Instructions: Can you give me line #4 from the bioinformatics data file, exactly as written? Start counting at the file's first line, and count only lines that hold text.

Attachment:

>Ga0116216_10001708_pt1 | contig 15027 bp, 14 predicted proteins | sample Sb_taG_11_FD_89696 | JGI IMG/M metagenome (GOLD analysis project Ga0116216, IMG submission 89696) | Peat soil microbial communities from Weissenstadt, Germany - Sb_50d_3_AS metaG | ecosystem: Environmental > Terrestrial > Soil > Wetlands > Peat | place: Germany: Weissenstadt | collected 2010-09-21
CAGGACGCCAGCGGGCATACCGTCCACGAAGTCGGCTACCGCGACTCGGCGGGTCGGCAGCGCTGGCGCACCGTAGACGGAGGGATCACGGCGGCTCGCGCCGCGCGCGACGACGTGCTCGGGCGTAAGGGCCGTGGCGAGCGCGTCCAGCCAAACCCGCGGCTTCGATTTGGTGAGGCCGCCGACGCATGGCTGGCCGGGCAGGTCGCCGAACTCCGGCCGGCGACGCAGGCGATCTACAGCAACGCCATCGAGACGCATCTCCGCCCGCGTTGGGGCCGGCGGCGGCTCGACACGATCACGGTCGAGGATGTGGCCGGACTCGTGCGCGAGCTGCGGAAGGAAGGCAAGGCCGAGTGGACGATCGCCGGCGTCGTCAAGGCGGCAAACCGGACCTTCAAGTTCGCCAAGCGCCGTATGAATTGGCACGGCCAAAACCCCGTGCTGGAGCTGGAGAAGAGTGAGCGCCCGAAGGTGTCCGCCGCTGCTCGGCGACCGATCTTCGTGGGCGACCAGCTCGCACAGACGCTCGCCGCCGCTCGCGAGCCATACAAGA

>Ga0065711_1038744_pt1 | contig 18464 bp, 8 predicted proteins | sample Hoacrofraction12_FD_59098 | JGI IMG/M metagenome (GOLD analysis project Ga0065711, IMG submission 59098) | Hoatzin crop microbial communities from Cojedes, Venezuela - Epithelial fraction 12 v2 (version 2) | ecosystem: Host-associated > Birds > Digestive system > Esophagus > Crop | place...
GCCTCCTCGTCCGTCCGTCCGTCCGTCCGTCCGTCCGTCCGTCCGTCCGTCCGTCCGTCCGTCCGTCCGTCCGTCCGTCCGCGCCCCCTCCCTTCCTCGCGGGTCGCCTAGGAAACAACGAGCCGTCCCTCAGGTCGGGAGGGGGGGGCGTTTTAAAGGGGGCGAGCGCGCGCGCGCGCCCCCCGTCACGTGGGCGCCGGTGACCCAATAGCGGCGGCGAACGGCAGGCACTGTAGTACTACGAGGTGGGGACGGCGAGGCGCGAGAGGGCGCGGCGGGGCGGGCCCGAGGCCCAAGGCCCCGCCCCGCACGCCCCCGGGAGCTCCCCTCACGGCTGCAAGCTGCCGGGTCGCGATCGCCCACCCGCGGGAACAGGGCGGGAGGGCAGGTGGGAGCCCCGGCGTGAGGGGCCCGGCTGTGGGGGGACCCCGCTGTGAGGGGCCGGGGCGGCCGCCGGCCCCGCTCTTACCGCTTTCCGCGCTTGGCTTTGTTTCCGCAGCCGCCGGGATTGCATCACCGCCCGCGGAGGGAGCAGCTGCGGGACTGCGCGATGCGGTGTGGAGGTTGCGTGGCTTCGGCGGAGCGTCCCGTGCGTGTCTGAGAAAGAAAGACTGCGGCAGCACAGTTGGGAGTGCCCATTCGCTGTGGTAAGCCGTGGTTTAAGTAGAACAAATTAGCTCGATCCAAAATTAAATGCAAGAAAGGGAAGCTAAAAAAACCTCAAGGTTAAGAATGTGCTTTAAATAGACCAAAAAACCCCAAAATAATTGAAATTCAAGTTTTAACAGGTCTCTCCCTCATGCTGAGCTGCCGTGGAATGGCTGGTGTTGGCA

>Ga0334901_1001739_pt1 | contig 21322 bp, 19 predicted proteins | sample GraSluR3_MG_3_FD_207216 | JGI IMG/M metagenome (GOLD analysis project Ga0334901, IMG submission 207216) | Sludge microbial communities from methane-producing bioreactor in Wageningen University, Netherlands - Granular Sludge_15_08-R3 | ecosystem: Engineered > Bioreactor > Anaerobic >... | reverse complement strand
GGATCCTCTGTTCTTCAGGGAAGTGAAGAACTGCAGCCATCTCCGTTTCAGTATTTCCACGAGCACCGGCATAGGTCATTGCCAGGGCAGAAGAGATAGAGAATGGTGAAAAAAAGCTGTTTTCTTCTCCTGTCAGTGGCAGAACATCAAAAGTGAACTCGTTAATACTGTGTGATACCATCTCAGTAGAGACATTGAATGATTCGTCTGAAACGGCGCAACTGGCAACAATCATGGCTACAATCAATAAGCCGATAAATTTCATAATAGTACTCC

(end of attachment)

GCCTCCTCGTCCGTCCGTCCGTCCGTCCGTCCGTCCGTCCGTCCGTCCGTCCGTCCGTCCGTCCGTCCGTCCGTCCGTCCGCGCCCCCTCCCTTCCTCGCGGGTCGCCTAGGAAACAACGAGCCGTCCCTCAGGTCGGGAGGGGGGGGCGTTTTAAAGGGGGCGAGCGCGCGCGCGCGCCCCCCGTCACGTGGGCGCCGGTGACCCAATAGCGGCGGCGAACGGCAGGCACTGTAGTACTACGAGGTGGGGACGGCGAGGCGCGAGAGGGCGCGGCGGGGCGGGCCCGAGGCCCAAGGCCCCGCCCCGCACGCCCCCGGGAGCTCCCCTCACGGCTGCAAGCTGCCGGGTCGCGATCGCCCACCCGCGGGAACAGGGCGGGAGGGCAGGTGGGAGCCCCGGCGTGAGGGGCCCGGCTGTGGGGGGACCCCGCTGTGAGGGGCCGGGGCGGCCGCCGGCCCCGCTCTTACCGCTTTCCGCGCTTGGCTTTGTTTCCGCAGCCGCCGGGATTGCATCACCGCCCGCGGAGGGAGCAGCTGCGGGACTGCGCGATGCGGTGTGGAGGTTGCGTGGCTTCGGCGGAGCGTCCCGTGCGTGTCTGAGAAAGAAAGACTGCGGCAGCACAGTTGGGAGTGCCCATTCGCTGTGGTAAGCCGTGGTTTAAGTAGAACAAATTAGCTCGATCCAAAATTAAATGCAAGAAAGGGAAGCTAAAAAAACCTCAAGGTTAAGAATGTGCTTTAAATAGACCAAAAAACCCCAAAATAATTGAAATTCAAGTTTTAACAGGTCTCTCCCTCATGCTGAGCTGCCGTGGAATGGCTGGTGTTGGCA